Does Nature Suggest Transcendence?
By Neil D. Broom
That the living world might, in some deep mysterious way, be expressive of a transcendent dimension is largely rejected by contemporary secular thinkers. Most will argue that modern science has demonstrated, at least in principle, that life in all its evolving complexity and sophistication is the inevitable product of entirely natural, unplanned processes. Biological materialism, or naturalism, is an all-embracing material explanation of how molecules evolved into complex living organisms including us humans.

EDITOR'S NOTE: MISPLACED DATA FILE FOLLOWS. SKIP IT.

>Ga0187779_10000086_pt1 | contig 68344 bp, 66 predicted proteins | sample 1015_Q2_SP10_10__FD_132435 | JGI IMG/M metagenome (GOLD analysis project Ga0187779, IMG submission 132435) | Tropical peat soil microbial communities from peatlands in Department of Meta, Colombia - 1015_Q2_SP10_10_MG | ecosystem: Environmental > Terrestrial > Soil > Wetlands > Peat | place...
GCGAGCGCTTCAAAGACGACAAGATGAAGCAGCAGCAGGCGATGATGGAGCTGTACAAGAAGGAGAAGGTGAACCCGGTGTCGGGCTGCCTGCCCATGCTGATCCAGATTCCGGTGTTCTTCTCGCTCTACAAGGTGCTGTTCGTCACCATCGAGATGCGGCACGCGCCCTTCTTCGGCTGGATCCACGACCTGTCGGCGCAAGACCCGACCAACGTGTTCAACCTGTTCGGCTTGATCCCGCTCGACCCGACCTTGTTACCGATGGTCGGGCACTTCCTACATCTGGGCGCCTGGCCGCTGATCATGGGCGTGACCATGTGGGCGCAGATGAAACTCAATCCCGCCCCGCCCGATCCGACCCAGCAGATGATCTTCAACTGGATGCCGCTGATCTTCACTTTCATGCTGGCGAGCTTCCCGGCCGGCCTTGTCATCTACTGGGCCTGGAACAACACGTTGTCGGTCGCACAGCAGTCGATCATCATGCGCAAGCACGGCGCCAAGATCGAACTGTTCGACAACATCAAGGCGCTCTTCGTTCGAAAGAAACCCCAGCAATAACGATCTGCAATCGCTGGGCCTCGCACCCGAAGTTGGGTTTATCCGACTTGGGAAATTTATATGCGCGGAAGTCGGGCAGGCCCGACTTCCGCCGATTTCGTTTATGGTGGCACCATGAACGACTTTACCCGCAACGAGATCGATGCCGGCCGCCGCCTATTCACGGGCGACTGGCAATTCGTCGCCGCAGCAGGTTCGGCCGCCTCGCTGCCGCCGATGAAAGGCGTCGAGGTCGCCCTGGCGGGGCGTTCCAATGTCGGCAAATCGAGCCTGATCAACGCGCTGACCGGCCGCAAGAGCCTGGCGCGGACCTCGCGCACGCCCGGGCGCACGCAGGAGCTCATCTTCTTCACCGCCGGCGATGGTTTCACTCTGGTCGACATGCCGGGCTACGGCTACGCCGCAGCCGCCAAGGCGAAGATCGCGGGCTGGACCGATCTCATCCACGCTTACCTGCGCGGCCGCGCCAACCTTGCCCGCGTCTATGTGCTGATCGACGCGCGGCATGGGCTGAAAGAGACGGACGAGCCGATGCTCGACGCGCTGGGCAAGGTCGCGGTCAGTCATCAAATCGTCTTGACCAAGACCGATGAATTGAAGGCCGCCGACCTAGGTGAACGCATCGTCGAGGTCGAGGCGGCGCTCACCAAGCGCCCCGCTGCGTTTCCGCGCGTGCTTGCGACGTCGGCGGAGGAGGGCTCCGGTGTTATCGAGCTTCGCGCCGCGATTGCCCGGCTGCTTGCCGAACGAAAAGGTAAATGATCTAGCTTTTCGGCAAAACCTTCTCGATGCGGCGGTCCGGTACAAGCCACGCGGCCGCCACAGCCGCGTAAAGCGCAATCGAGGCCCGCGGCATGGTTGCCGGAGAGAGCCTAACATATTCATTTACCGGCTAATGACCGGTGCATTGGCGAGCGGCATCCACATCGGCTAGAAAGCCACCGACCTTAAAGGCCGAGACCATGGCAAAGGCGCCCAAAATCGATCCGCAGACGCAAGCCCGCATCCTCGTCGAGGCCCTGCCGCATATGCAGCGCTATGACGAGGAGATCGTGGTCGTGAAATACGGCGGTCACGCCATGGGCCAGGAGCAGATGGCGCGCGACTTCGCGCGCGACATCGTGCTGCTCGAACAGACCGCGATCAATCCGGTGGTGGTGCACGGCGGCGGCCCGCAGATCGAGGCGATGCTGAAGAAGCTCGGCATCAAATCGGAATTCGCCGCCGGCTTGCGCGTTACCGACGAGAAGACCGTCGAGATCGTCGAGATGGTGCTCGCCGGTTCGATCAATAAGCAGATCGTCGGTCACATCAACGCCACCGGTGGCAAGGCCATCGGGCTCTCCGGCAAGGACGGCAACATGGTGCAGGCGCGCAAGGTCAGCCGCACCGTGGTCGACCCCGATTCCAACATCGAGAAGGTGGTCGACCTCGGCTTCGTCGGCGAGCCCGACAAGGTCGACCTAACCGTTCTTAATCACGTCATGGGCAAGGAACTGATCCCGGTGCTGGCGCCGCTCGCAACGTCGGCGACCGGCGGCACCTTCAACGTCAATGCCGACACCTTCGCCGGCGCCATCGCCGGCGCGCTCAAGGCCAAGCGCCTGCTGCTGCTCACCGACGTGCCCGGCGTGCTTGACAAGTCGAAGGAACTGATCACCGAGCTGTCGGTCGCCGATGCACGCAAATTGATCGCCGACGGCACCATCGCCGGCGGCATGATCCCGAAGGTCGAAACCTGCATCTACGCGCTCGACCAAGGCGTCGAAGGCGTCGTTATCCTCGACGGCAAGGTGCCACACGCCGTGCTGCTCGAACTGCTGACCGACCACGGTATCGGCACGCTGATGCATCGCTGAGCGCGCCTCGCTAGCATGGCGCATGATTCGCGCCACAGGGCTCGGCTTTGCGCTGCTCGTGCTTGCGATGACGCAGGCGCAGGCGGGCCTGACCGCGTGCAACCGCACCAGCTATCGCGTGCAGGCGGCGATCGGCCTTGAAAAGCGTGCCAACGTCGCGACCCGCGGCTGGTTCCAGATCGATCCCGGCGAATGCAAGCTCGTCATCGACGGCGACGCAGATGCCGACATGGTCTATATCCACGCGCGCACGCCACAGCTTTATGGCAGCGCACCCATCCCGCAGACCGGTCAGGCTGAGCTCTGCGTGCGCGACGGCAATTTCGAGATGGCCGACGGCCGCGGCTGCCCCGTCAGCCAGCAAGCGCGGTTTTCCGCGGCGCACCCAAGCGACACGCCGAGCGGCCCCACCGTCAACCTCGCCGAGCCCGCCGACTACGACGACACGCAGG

In this view all of life is accounted for in terms of the outworking of scientifically describable chemical and physical processes guided entirely by rules and constraints resident within a wholly material universe. And so it asks - Why insist on a role for a Creator when science has shown there is nothing left for a Creator to do?
In this paper I do not wish to explore the fundamental God versus no-God issue—that I shall leave to the theologians and philosophers. Rather, I want to linger briefly within the scientific ‘camp’ and ask whether the particulars that science reveals, and science has done this task with remarkable thoroughness, do in fact point to a purposeful, transcendent dimension.
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NEIL BROOM is Professor of Materials Science at the University of Auckland New Zealand. He completed his PhD in Metallurgical Engineering at the University of Auckland.